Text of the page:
Catchers of the Light Books


"This book is truly a magnum opus, a labour of love, and a great work of scholarship. It is authoritative, detailed, thorough, superbly illustrated, well referenced, and all-encompassing. There is no nook or cranny of the history of astronomical photography or its proponents that has not been investigated, noted, and embellished with a relevant image. It is worth every single cent of its price. It is an essential addition to every astronomy library. Anyone with even a vague interest in the development of astrophysics will need to have this book to hand; it is a vital and reliable starting place for any historical research into the last two centuries of astronomical endeavour." Professor David W. Hughes, 'Observatory' magazine, February 2015. Read Full Review Here:

Astrograph: Photographic Telescopes
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Catchers of the Light  >  VIII - Astrographs
VIII - Astrographs
24 inch Craig Refractor, Wandsworth, 1852; Paris 'Carte de Ciel' Astrograph, 1890
"In this paper Dr. Vogel expresses an opinion that the photographs of Herr von Gothard taken with this comparatively small instrument show results which far surpass any obtained by eye observation with the largest telescope."
Andrew Ainslie Common (1841-1903)
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VIII.0 Astrograph
Includes all five chapters on 'Astrographs',i.e. William Parsons, 3rd Earl of Rosse, Andrew Ainslie Common, George Willis Ritchey & Henri Chretien, Bernhard Schmidt and Photographic Telescopes. Buy at a discounted price.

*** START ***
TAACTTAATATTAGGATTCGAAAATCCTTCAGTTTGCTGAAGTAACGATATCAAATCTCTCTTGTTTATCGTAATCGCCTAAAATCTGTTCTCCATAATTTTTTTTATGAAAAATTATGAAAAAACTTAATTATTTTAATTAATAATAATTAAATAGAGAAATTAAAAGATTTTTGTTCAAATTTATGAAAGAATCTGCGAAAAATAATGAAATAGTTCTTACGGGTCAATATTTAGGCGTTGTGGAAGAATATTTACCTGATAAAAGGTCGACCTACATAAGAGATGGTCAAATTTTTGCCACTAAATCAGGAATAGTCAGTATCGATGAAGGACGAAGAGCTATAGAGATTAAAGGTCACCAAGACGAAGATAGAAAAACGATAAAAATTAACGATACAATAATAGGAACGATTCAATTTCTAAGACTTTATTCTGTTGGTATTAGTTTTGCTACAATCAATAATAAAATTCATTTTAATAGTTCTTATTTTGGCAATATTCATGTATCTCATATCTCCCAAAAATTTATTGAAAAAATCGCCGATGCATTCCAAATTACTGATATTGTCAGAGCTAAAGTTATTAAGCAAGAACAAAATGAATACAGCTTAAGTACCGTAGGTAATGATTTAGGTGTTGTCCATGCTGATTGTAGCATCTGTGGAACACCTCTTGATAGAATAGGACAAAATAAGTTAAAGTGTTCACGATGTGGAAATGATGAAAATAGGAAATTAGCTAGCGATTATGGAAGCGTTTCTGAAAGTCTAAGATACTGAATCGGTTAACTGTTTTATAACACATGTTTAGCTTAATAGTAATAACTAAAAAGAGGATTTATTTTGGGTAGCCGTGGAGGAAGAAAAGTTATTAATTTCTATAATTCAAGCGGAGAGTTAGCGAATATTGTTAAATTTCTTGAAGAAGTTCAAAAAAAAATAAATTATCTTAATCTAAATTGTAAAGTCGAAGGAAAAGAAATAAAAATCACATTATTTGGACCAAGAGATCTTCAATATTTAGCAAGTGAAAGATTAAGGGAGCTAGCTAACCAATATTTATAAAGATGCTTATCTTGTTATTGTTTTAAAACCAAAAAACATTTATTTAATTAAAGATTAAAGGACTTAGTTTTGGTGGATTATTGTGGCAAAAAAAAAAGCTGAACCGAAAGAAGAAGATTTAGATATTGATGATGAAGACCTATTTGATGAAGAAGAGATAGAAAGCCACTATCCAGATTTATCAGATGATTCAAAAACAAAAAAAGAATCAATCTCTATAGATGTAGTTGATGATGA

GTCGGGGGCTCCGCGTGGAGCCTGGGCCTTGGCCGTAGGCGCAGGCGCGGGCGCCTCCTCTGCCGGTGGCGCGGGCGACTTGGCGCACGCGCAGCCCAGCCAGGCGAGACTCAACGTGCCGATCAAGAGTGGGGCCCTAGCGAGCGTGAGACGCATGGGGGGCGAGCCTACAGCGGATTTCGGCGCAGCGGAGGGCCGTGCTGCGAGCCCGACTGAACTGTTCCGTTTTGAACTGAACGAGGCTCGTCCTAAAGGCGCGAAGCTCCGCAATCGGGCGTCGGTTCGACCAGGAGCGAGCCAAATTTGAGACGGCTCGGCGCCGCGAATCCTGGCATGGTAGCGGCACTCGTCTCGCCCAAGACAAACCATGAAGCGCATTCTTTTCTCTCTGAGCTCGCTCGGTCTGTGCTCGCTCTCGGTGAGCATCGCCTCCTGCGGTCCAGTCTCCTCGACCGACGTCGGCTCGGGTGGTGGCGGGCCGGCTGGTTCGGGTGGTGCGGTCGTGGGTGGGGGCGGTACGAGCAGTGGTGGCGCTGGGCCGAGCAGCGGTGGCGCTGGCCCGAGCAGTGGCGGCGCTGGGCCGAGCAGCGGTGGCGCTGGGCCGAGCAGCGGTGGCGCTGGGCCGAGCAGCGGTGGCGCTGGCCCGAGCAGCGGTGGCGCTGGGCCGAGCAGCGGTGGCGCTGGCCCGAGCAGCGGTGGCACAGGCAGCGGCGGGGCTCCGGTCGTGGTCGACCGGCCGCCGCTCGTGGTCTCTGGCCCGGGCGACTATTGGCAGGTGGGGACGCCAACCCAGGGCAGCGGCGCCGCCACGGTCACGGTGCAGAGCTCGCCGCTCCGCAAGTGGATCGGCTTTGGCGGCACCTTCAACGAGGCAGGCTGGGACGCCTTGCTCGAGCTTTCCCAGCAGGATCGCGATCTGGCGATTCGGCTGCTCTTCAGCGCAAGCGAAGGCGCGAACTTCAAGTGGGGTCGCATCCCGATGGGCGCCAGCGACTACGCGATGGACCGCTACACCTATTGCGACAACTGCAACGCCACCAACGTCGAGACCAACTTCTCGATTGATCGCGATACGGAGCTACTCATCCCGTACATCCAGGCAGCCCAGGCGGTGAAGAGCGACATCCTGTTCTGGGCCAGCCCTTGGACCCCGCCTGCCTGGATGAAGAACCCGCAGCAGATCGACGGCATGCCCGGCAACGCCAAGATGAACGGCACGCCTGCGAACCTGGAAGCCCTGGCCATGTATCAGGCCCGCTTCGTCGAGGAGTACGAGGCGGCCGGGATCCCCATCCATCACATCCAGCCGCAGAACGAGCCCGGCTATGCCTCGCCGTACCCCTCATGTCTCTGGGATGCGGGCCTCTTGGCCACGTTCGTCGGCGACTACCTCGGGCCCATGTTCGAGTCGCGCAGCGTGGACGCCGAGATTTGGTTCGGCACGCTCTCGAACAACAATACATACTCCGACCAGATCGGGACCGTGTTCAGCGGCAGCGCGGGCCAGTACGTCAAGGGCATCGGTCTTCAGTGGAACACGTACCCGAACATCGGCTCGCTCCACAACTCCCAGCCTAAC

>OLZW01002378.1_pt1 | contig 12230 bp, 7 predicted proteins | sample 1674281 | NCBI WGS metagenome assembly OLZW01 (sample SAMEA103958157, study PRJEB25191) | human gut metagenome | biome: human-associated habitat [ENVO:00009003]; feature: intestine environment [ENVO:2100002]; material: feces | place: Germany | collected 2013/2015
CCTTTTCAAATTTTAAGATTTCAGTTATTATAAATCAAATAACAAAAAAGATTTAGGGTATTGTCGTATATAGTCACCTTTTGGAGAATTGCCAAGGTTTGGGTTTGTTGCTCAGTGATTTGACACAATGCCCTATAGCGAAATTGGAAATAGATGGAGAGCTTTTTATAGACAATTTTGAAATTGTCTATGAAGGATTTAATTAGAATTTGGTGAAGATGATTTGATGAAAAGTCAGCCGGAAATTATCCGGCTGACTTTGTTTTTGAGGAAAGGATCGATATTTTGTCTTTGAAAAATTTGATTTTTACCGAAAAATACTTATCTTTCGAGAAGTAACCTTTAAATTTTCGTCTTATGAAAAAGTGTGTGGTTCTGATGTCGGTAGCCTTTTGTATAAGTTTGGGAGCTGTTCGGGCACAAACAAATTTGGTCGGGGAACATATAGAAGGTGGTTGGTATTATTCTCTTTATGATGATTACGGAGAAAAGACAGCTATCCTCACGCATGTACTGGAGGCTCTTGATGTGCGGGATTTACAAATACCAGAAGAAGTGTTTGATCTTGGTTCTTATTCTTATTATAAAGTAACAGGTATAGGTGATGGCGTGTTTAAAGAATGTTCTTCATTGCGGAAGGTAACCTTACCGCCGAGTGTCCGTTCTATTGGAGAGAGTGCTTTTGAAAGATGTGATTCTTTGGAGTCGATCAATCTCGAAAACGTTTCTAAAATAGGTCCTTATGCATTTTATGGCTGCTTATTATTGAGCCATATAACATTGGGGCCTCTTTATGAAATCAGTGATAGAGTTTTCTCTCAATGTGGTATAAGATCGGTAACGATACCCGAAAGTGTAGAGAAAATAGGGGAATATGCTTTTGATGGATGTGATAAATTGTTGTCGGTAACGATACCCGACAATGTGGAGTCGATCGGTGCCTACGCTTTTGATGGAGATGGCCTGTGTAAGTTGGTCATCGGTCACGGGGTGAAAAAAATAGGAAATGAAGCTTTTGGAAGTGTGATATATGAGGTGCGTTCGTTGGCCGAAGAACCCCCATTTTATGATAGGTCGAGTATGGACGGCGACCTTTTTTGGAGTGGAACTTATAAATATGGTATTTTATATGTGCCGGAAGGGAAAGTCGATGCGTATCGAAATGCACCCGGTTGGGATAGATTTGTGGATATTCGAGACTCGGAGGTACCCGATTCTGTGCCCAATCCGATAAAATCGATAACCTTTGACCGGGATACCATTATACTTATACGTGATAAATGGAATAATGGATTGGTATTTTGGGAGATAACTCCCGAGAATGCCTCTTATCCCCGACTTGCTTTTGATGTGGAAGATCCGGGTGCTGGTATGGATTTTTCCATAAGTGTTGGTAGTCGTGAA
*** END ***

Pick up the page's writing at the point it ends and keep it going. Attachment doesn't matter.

VIII.1 William Parsons, 3rd Earl of Rosse
William Parsons, 3rd Earl of Rosse, although obsessed with the construction of telescopes with speculum metal mirrors of ever increasing size, also cared for the well being of his tenants, during the time of the Irish potato famine.

VIII.2 Andrew Ainslie Common
Andrew Ainslie Common, the former miller and sanitary engineer who promoted the construction of large silvered mirrored reflectors and in doing so started the beginning of the end of the dominance of the 'Great Refractor' for astronomical research.

VIII.3 George Willis Ritchey & Henri Chretien
George Willis Ritchey and Henri Chretien, were two astronomers, one the son of a carpenter and the other of an upholsterer met at the Mount Wilson Observatory in 1910, where together they produced the optical design now used by the Hubble Space Telescope.

VIII.4 Bernhard Voldemar Schmidt
Bernard Schmidt, the Estonian optician who created single handedly the optical design for a telescope now used in countless backyards and gardens across the world. At the age of fifteen he lost his right arm in a gunpowder experiment which went wrong.

VIII.5 Photographic Telescopes
The Telescopes used in Astrophotography from the age of the 'Great Refractor', to the photographic refractor, to the large silvered mirrored reflector and the coming of the space telescope.

Great pioneering telescope builders including William Parsons, Andrew Ainslie Common, Bernhard Schmidt, George Willis Ritchey and Henri Chretien.

Dr. Stefan Hughes began his career as a professional astronomer, gaining a 1st Class Honours degree in Astronomy from the University of Leicester in 1974 and his PhD four years later on the 'Resonance Orbits of Artificial Satellites due to Lunisolar Perturbations', which was published as a series of papers in the Proceedings of the Royal Society of London. After graduating he became a Research fellow in Astronomy, followed by a spell as a lecturer in Applied Mathematics at Queen Mary College, London. Then came a ten year long career as an IT Consultant. In 'mid life' he spent several years retraining as a Genealogist, Record Agent and Architectural Historian, which he practiced for a number of years before moving to the Mediterranean island of Cyprus, where for the past ten years he has been imaging the heavens, as well as researching and writing the 'Catchers of the Light' - A History of Astrophotography.

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